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WESA Daily Briefing: July 27, 2020

Erin Keane Scott
90.5 WESA

News on the coronavirus pandemic, protests, 2020 election and more from around Pittsburgh, Allegheny County and southwestern Pennsylvania. 

Find all of the WESA Daily Briefing posts here

Editor's note: This post will be frequently updated with the latest news.


6:26 p.m. - Unemployment benefit loss will have cost on state economy

Pennsylvanians who receive unemployment benefits will be short $600 dollars this week; the weekly $600 Federal Pandemic Unemployment Compensation expired for Pennsylvanians on Saturday, and Congress has yet to decide to renew the additional payment. 

Without it, Pittsburgh’s regional economy could lose some $300 million per month, said Chris Briem, a regional economist with the University Center for Social and Urban Research at the University of Pittsburgh.

That’s roughly 5 percent of the area’s monthly income, said Briem. 

“[Five percent] might not sound like a lot,” he said. “But to abruptly go away is certainly a scale of loss that’s going to be felt across the economy.”

Roughly two-thirds of the area’s economic activity consists of providing goods and services to people, said Briem, so those already hard-hit businesses will absorb the shock first as people cut back dramatically on any discretionary spending. The repercussions for the region become worrisome when people are forced to cut back on non-discretionary expenses such as rent, said Briem.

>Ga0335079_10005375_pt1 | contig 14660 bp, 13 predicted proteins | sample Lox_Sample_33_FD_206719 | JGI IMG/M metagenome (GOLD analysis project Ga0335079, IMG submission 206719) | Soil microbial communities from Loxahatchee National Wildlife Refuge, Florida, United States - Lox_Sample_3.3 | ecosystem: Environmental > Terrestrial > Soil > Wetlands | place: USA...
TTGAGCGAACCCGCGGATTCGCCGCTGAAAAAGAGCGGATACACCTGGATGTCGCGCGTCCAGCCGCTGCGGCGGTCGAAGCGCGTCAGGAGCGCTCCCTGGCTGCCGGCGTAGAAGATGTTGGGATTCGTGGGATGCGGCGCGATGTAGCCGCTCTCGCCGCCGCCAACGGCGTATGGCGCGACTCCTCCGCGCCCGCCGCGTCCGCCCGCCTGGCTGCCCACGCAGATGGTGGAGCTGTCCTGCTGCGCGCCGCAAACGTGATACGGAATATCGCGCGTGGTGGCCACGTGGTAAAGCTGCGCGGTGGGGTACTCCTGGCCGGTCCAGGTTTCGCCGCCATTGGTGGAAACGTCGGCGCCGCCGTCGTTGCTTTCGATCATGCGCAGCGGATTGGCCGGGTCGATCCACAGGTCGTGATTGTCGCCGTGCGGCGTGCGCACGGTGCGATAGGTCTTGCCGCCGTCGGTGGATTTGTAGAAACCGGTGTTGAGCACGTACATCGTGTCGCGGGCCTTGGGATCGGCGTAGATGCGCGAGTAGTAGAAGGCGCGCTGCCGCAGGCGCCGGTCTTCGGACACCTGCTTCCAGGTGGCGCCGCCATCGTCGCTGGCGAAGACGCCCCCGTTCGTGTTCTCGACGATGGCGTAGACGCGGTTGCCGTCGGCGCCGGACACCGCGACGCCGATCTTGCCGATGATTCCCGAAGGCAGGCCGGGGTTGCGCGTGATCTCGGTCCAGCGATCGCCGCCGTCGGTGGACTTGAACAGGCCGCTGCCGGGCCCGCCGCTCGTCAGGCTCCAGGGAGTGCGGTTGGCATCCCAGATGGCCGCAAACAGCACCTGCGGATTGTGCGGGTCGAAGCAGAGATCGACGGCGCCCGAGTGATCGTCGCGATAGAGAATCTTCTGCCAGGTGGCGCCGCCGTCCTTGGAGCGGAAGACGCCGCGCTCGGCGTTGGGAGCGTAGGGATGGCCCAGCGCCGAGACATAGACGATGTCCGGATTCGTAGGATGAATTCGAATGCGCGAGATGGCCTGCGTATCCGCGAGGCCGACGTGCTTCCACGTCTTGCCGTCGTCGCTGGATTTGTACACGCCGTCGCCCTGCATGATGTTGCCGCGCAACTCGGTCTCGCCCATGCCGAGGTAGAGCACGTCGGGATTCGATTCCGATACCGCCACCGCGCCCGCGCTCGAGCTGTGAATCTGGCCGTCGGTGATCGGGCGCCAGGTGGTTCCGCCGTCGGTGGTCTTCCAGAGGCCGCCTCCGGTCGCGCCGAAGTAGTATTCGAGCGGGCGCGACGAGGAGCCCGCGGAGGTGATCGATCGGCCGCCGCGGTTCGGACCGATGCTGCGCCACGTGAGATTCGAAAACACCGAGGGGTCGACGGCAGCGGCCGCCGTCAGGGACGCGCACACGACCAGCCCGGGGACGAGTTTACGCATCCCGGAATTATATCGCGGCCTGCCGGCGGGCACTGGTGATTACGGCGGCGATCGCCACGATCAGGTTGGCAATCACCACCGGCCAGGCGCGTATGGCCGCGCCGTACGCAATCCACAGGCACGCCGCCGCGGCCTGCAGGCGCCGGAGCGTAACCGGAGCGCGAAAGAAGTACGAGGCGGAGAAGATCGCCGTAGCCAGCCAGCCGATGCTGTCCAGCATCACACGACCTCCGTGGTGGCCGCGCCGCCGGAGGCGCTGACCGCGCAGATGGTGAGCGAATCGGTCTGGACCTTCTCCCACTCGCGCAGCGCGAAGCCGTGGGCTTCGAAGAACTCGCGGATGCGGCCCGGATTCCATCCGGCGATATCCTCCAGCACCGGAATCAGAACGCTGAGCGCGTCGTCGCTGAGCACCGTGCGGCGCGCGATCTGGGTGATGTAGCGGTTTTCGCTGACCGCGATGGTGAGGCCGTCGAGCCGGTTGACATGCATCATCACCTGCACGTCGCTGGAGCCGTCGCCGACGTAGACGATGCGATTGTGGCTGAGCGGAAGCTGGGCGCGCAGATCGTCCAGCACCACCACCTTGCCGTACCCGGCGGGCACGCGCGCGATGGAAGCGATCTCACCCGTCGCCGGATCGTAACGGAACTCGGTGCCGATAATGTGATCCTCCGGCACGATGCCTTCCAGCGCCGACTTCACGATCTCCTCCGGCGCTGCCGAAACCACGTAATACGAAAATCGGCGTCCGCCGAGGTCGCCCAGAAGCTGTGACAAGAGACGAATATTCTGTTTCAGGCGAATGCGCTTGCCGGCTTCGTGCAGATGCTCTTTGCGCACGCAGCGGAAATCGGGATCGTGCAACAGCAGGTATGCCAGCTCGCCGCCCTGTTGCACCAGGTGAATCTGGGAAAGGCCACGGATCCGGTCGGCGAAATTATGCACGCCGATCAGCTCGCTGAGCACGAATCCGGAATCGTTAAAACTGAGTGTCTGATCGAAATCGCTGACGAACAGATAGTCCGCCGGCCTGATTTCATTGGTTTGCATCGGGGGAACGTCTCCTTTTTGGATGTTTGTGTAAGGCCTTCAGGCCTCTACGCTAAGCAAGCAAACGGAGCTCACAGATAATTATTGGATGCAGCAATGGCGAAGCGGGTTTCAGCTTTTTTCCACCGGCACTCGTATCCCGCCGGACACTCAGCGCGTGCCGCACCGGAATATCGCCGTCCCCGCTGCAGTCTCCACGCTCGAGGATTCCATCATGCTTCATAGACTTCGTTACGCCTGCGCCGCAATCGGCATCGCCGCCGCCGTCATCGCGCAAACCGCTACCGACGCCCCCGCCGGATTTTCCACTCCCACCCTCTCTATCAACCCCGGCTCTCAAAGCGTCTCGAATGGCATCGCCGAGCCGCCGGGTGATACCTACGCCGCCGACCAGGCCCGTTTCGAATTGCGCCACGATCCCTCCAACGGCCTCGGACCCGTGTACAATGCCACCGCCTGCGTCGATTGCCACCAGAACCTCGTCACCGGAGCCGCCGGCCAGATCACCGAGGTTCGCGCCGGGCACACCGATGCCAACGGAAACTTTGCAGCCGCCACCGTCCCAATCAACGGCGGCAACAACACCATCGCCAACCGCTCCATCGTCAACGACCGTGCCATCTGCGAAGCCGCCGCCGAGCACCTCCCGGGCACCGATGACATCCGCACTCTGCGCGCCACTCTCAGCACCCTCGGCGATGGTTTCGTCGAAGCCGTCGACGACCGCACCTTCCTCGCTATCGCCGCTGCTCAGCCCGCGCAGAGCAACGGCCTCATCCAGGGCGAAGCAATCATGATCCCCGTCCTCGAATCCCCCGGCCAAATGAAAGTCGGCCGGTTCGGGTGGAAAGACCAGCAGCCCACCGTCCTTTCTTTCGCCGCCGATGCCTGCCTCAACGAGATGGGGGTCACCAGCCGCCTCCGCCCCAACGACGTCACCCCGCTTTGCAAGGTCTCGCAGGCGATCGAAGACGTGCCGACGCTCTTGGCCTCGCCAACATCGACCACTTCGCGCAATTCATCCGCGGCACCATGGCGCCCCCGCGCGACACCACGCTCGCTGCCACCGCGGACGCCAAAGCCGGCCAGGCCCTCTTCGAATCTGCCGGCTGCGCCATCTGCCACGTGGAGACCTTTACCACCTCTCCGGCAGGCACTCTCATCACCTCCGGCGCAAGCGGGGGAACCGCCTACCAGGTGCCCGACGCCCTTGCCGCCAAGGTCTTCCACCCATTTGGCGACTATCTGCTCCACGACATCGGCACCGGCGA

“Housing loss will ensue.”

Read more here.

4:49 p.m. – Liquor control enforcement issues 18 warnings to food service industry

Pennsylvania liquor control enforcement officers issued 18 warnings to Pittsburgh area restaurants and bars over the weekend, for failing to follow COVID-19 safety guidelines. Warnings are given if employees aren’t wearing masks at all times, if tables are less than six feet apart or lack physical barriers, or if occupancy requirements aren’t being met.